"The hormone therapy overrides the environmental factors to trigger the production of reproductive hormones, which cause sperm and egg release. Sperm cryopreservation holds the sperm in perpetuity until the eggs are ready for synchronization," Vance said.

Vance has partnered with Andy Kouba, professor and head of the Department of Wildlife, Fisheries and Aquaculture in MSU's College of Forest Resources and scientist in the Forest and Wildlife Research Center, for more than 20 years developing innovative reproductive technologies for threatened and endangered species.

The researchers also have applied ART to the Mississippi gopher frog, considered one of the most endangered in the U.S. Their pioneering work resulted in thousands of Mississippi gopher frogs being produced by zoos around the country and reintroduced into their native habitat.

"Many of the techniques we use on species like the Puerto Rican crested toad were developed using the Mississippi gopher frog," Kouba said. "The Mississippi gopher frog was the first endangered species ever produced from frozen sperm. The offspring are still alive and have subsequently produced a second generation of offspring, considered another first of its kind."

Kouba said seeing the applied conservation in action and being able to reintroduce animals back into the wild is what excites him most about the work.

"Globally, it is estimated that 30-40 percent of amphibians are threatened with extinction. In the U.S. that number is closer to 50 percent," Kouba said. "Our assisted reproductive technologies have led to millions of tadpoles from threatened and endangered species being released into the wild across many species."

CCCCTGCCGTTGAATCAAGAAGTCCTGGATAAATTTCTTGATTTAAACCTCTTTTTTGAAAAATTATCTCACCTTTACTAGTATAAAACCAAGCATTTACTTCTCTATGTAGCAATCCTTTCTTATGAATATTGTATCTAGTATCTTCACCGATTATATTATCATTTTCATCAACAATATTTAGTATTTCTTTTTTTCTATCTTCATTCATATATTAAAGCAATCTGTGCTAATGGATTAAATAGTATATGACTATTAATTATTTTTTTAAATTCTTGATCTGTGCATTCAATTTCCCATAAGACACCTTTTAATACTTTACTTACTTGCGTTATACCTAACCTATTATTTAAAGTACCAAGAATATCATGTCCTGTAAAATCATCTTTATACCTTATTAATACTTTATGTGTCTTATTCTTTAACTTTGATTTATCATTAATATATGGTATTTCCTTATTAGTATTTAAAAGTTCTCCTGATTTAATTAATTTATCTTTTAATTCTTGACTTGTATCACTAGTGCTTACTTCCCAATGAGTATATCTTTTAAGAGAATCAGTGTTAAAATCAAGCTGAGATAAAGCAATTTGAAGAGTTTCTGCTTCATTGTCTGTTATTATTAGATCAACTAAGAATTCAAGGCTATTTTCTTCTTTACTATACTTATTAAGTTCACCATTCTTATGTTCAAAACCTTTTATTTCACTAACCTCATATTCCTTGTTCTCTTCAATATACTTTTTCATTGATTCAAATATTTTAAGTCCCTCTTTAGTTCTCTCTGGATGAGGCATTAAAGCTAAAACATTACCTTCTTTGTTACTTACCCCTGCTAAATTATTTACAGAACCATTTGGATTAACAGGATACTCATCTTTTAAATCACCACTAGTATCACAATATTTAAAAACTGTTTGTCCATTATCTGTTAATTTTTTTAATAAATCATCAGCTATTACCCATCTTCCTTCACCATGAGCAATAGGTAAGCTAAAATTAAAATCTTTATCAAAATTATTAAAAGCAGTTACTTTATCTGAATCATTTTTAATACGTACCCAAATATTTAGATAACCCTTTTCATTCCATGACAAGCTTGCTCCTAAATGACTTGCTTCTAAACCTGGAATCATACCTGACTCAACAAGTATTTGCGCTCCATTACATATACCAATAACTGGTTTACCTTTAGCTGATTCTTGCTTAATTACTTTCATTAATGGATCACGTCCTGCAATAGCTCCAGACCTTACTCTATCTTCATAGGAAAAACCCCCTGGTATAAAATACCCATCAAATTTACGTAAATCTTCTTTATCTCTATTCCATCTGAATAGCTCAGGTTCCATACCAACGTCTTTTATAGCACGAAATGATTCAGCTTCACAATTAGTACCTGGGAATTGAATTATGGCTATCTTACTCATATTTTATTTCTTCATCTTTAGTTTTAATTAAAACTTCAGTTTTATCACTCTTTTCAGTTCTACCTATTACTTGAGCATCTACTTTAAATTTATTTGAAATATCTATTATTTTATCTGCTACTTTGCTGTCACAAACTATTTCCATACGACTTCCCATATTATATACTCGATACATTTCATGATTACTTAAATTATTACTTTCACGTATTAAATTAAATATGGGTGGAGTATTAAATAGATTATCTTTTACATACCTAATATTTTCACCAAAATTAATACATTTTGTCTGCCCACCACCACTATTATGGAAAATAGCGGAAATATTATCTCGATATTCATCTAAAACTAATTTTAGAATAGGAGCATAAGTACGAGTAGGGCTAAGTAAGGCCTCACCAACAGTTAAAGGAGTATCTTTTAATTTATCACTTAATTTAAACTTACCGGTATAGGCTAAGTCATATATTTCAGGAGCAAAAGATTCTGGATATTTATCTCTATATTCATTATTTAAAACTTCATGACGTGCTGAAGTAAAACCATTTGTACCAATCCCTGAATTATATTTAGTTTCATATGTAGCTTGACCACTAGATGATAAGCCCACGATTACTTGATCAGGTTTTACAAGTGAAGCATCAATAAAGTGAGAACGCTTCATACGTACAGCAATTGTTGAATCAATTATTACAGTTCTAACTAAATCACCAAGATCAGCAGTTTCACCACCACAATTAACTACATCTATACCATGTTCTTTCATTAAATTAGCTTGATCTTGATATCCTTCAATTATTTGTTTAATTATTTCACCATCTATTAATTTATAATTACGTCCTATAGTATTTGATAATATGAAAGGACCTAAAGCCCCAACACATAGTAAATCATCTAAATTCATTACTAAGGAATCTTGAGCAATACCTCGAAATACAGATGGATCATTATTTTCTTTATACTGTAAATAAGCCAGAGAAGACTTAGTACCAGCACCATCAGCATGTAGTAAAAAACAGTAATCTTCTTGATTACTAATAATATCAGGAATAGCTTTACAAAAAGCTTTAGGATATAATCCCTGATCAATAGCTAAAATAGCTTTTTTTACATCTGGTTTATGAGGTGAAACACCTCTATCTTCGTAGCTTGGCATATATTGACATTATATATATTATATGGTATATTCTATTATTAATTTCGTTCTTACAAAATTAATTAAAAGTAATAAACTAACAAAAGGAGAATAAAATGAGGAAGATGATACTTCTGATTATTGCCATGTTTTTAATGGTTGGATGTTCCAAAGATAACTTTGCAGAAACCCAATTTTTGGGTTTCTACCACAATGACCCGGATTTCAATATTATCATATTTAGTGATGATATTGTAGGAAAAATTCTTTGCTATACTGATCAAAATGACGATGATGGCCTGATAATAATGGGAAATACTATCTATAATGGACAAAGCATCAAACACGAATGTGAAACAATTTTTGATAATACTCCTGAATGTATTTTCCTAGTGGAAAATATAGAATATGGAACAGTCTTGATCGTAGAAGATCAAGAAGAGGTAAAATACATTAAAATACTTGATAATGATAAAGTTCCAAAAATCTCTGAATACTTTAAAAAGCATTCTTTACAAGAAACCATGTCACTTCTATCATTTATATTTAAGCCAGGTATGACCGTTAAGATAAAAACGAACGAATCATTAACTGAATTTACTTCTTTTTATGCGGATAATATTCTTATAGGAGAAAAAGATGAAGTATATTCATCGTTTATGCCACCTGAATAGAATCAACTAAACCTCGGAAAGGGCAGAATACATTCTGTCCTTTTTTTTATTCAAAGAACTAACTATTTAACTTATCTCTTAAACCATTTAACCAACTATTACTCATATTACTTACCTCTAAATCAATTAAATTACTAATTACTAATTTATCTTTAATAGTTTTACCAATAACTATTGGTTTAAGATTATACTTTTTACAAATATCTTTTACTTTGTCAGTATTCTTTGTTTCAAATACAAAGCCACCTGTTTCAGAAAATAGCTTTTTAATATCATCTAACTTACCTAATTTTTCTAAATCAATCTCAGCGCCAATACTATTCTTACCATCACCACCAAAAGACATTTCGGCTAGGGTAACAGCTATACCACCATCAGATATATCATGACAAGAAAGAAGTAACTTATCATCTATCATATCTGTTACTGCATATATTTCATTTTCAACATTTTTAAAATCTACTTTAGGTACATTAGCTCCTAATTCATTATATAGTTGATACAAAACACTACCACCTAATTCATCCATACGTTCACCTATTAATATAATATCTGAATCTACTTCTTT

Kouba added that amphibians serve as indicator species for the health of their surrounding ecosystems.

"They are the canary in the coal mine," Kouba said. "Anything happening in the environment soaks through their permeable skin. Also, they have two life stages, an early aquatic stage and a terrestrial stage, which lets scientists know what is happening in two different environments. As an indicator species, it is important to understand why amphibian populations are disappearing and to try and help the populations recover."

In addition to the Puerto Rican crested toad and the Mississippi gopher frog, other species the team focuses on include the Boreal toad, Houston toad, Chiricahua leopard frog and various species of salamanders. Graduate students on the project include doctoral student Allison Julien of Scotts Valley, California; master's student Isabella Burger of Prattville, Alabama; and Kristen Counsell, a spring 2018 master's graduate of Cedar Falls, Iowa. Master's student Amanda Gillis of Fallston, Maryland, and research associate Emmet Guy of Oxford contribute to the lab's salamander research.

Support for the Olaf project includes funding from Disney's Conservation Endowment Fund and the Association of Zoos and Aquariums. Longtime funding partner, the Institute of Museums and Library Services, supported the early development of this work and currently sponsors the lab's salamander research. Morris Animal Foundation also has provided previous financial support.

For more on the Mississippi Agricultural and Forestry Experiment Station, visit www.mafes.msstate.edu. For more on the Forest and Wildlife Research Center, visit www.fwrc.msstate.edu.


View More News